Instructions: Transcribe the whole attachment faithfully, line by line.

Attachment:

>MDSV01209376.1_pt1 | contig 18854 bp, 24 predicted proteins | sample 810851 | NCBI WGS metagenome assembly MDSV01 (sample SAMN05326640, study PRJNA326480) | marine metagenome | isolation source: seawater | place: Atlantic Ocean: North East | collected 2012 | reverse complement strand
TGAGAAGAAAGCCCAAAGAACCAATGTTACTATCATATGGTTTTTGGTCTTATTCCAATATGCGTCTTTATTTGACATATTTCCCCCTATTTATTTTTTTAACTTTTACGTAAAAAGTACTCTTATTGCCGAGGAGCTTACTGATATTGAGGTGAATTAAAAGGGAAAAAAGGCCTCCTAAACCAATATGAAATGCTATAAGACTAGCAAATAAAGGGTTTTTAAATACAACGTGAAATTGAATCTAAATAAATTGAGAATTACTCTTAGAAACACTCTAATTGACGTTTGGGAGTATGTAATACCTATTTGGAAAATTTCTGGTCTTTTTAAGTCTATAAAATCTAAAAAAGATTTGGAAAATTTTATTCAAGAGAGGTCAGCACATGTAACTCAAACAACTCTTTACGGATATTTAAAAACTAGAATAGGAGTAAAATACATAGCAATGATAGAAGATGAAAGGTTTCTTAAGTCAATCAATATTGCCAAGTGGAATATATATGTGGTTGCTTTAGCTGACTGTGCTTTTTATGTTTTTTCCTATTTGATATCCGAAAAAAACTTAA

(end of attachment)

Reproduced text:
>MDSV01209376.1_pt1 | contig 18854 bp, 24 predicted proteins | sample 810851 | NCBI WGS metagenome assembly MDSV01 (sample SAMN05326640, study PRJNA326480) | marine metagenome | isolation source: seawater | place: Atlantic Ocean: North East | collected 2012 | reverse complement strand
TGAGAAGAAAGCCCAAAGAACCAATGTTACTATCATATGGTTTTTGGTCTTATTCCAATATGCGTCTTTATTTGACATATTTCCCCCTATTTATTTTTTTAACTTTTACGTAAAAAGTACTCTTATTGCCGAGGAGCTTACTGATATTGAGGTGAATTAAAAGGGAAAAAAGGCCTCCTAAACCAATATGAAATGCTATAAGACTAGCAAATAAAGGGTTTTTAAATACAACGTGAAATTGAATCTAAATAAATTGAGAATTACTCTTAGAAACACTCTAATTGACGTTTGGGAGTATGTAATACCTATTTGGAAAATTTCTGGTCTTTTTAAGTCTATAAAATCTAAAAAAGATTTGGAAAATTTTATTCAAGAGAGGTCAGCACATGTAACTCAAACAACTCTTTACGGATATTTAAAAACTAGAATAGGAGTAAAATACATAGCAATGATAGAAGATGAAAGGTTTCTTAAGTCAATCAATATTGCCAAGTGGAATATATATGTGGTTGCTTTAGCTGACTGTGCTTTTTATGTTTTTTCCTATTTGATATCCGAAAAAAACTTAA